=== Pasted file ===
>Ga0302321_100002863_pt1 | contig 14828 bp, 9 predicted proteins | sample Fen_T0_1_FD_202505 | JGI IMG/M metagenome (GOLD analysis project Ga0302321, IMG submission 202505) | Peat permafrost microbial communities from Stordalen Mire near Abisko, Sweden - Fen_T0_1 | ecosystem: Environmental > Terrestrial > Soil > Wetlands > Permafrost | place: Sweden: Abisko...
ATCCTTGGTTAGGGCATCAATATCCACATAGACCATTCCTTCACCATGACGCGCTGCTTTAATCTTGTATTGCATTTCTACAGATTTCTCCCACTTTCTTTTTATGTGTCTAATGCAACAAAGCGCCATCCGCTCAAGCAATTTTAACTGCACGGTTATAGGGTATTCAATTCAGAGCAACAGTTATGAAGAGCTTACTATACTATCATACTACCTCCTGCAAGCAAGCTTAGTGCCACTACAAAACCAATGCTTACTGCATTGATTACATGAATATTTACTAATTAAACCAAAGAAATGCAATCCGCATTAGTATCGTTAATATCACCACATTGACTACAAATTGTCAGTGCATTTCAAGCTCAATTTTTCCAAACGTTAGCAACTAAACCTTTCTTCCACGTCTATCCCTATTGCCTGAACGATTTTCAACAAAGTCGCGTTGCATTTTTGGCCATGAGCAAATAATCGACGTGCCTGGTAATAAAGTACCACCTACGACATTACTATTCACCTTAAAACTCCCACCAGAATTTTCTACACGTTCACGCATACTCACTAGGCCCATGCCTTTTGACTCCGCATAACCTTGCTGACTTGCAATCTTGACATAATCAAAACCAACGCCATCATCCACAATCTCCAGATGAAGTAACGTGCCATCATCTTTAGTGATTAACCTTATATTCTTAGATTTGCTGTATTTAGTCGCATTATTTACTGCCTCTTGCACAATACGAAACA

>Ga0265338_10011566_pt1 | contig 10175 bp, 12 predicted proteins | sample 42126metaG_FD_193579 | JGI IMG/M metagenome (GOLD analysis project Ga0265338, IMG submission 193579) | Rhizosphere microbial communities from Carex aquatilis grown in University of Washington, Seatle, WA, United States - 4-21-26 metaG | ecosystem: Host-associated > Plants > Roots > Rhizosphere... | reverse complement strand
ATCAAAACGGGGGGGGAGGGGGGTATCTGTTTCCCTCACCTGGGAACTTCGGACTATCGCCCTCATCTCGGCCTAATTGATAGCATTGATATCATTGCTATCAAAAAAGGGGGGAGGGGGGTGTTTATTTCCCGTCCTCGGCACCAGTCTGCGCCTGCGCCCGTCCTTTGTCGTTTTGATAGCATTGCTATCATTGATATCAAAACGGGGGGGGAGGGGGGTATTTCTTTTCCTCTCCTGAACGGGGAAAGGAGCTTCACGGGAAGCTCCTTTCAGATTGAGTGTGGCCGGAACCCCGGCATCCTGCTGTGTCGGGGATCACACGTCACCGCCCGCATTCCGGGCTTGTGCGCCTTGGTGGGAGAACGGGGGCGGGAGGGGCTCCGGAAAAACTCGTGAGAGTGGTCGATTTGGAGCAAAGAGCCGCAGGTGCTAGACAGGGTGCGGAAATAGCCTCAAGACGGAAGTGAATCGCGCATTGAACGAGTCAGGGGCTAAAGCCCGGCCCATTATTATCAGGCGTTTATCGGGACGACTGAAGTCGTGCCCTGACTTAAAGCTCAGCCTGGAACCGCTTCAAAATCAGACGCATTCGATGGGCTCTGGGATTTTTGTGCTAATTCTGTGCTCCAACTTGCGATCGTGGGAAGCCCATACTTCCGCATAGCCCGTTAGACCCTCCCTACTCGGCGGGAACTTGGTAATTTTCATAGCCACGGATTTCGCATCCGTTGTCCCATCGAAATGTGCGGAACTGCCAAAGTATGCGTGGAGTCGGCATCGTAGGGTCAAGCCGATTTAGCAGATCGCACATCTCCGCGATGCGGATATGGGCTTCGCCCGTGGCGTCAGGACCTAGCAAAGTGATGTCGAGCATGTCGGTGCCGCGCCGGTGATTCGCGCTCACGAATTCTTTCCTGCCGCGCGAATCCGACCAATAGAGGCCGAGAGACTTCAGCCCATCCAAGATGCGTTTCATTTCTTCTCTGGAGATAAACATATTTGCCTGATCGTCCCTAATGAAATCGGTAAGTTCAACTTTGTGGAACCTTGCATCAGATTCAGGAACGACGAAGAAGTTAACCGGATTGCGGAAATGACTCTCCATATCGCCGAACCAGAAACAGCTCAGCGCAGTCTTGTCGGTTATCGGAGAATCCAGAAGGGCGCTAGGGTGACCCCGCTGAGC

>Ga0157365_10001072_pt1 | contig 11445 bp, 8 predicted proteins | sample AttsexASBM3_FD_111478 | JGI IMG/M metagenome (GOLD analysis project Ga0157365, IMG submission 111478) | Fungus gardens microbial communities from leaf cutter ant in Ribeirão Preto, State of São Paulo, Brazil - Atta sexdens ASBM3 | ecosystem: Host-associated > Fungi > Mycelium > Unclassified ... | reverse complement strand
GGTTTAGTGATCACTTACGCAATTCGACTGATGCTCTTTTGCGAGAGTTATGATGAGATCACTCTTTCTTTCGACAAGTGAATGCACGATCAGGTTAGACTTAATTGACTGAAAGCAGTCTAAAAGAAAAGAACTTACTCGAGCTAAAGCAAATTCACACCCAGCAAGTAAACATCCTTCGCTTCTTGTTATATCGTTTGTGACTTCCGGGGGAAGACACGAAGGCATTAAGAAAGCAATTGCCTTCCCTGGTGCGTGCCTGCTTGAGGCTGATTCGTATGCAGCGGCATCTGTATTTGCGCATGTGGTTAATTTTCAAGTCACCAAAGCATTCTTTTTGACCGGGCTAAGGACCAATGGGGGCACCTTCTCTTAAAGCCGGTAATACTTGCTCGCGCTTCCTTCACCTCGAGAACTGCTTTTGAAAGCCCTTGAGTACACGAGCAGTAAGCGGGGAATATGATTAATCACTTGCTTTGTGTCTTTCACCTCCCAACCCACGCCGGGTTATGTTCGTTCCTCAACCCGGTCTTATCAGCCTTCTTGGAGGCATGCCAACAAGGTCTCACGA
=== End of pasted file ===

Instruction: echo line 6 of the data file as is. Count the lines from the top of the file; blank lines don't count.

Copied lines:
GGTTTAGTGATCACTTACGCAATTCGACTGATGCTCTTTTGCGAGAGTTATGATGAGATCACTCTTTCTTTCGACAAGTGAATGCACGATCAGGTTAGACTTAATTGACTGAAAGCAGTCTAAAAGAAAAGAACTTACTCGAGCTAAAGCAAATTCACACCCAGCAAGTAAACATCCTTCGCTTCTTGTTATATCGTTTGTGACTTCCGGGGGAAGACACGAAGGCATTAAGAAAGCAATTGCCTTCCCTGGTGCGTGCCTGCTTGAGGCTGATTCGTATGCAGCGGCATCTGTATTTGCGCATGTGGTTAATTTTCAAGTCACCAAAGCATTCTTTTTGACCGGGCTAAGGACCAATGGGGGCACCTTCTCTTAAAGCCGGTAATACTTGCTCGCGCTTCCTTCACCTCGAGAACTGCTTTTGAAAGCCCTTGAGTACACGAGCAGTAAGCGGGGAATATGATTAATCACTTGCTTTGTGTCTTTCACCTCCCAACCCACGCCGGGTTATGTTCGTTCCTCAACCCGGTCTTATCAGCCTTCTTGGAGGCATGCCAACAAGGTCTCACGA